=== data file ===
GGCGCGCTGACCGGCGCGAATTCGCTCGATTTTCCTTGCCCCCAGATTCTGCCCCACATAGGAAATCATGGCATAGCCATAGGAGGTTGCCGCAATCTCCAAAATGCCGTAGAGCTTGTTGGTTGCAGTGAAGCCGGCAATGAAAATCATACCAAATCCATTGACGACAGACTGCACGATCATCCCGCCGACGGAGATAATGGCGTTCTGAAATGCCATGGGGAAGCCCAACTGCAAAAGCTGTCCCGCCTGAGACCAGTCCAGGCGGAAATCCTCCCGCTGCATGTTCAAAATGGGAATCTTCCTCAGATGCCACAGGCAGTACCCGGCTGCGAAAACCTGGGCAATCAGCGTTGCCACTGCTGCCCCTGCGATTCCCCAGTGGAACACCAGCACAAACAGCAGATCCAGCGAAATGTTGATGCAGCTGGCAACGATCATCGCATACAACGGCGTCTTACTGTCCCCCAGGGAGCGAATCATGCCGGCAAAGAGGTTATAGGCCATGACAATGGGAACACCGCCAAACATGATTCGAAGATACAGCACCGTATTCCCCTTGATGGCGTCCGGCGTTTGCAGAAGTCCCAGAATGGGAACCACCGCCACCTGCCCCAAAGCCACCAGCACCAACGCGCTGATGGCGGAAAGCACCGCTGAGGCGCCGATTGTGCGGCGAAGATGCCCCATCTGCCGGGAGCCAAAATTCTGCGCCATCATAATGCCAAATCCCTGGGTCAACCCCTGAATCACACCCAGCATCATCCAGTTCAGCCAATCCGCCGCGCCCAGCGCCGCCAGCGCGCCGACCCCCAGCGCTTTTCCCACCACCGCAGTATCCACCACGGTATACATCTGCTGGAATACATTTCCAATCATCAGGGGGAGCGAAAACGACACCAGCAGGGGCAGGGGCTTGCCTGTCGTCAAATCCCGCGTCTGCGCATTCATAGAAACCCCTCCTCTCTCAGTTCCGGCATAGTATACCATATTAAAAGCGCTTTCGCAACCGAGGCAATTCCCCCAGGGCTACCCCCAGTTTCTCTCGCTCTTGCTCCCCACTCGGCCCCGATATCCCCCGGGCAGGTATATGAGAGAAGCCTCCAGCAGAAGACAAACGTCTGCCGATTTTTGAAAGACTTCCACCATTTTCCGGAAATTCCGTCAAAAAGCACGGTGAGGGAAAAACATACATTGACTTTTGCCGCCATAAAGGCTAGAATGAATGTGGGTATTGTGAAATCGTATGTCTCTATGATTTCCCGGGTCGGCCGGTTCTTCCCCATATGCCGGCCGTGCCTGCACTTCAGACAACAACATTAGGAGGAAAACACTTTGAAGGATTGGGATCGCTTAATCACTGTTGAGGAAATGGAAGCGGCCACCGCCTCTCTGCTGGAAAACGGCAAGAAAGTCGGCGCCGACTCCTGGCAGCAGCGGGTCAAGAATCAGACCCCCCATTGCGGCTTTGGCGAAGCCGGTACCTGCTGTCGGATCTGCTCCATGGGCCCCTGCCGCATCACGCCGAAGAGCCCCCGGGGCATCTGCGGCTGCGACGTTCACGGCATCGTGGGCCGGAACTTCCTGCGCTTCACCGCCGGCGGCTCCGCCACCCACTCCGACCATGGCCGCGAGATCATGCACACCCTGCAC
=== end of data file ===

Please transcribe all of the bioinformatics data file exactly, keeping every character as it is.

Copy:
GGCGCGCTGACCGGCGCGAATTCGCTCGATTTTCCTTGCCCCCAGATTCTGCCCCACATAGGAAATCATGGCATAGCCATAGGAGGTTGCCGCAATCTCCAAAATGCCGTAGAGCTTGTTGGTTGCAGTGAAGCCGGCAATGAAAATCATACCAAATCCATTGACGACAGACTGCACGATCATCCCGCCGACGGAGATAATGGCGTTCTGAAATGCCATGGGGAAGCCCAACTGCAAAAGCTGTCCCGCCTGAGACCAGTCCAGGCGGAAATCCTCCCGCTGCATGTTCAAAATGGGAATCTTCCTCAGATGCCACAGGCAGTACCCGGCTGCGAAAACCTGGGCAATCAGCGTTGCCACTGCTGCCCCTGCGATTCCCCAGTGGAACACCAGCACAAACAGCAGATCCAGCGAAATGTTGATGCAGCTGGCAACGATCATCGCATACAACGGCGTCTTACTGTCCCCCAGGGAGCGAATCATGCCGGCAAAGAGGTTATAGGCCATGACAATGGGAACACCGCCAAACATGATTCGAAGATACAGCACCGTATTCCCCTTGATGGCGTCCGGCGTTTGCAGAAGTCCCAGAATGGGAACCACCGCCACCTGCCCCAAAGCCACCAGCACCAACGCGCTGATGGCGGAAAGCACCGCTGAGGCGCCGATTGTGCGGCGAAGATGCCCCATCTGCCGGGAGCCAAAATTCTGCGCCATCATAATGCCAAATCCCTGGGTCAACCCCTGAATCACACCCAGCATCATCCAGTTCAGCCAATCCGCCGCGCCCAGCGCCGCCAGCGCGCCGACCCCCAGCGCTTTTCCCACCACCGCAGTATCCACCACGGTATACATCTGCTGGAATACATTTCCAATCATCAGGGGGAGCGAAAACGACACCAGCAGGGGCAGGGGCTTGCCTGTCGTCAAATCCCGCGTCTGCGCATTCATAGAAACCCCTCCTCTCTCAGTTCCGGCATAGTATACCATATTAAAAGCGCTTTCGCAACCGAGGCAATTCCCCCAGGGCTACCCCCAGTTTCTCTCGCTCTTGCTCCCCACTCGGCCCCGATATCCCCCGGGCAGGTATATGAGAGAAGCCTCCAGCAGAAGACAAACGTCTGCCGATTTTTGAAAGACTTCCACCATTTTCCGGAAATTCCGTCAAAAAGCACGGTGAGGGAAAAACATACATTGACTTTTGCCGCCATAAAGGCTAGAATGAATGTGGGTATTGTGAAATCGTATGTCTCTATGATTTCCCGGGTCGGCCGGTTCTTCCCCATATGCCGGCCGTGCCTGCACTTCAGACAACAACATTAGGAGGAAAACACTTTGAAGGATTGGGATCGCTTAATCACTGTTGAGGAAATGGAAGCGGCCACCGCCTCTCTGCTGGAAAACGGCAAGAAAGTCGGCGCCGACTCCTGGCAGCAGCGGGTCAAGAATCAGACCCCCCATTGCGGCTTTGGCGAAGCCGGTACCTGCTGTCGGATCTGCTCCATGGGCCCCTGCCGCATCACGCCGAAGAGCCCCCGGGGCATCTGCGGCTGCGACGTTCACGGCATCGTGGGCCGGAACTTCCTGCGCTTCACCGCCGGCGGCTCCGCCACCCACTCCGACCATGGCCGCGAGATCATGCACACCCTGCAC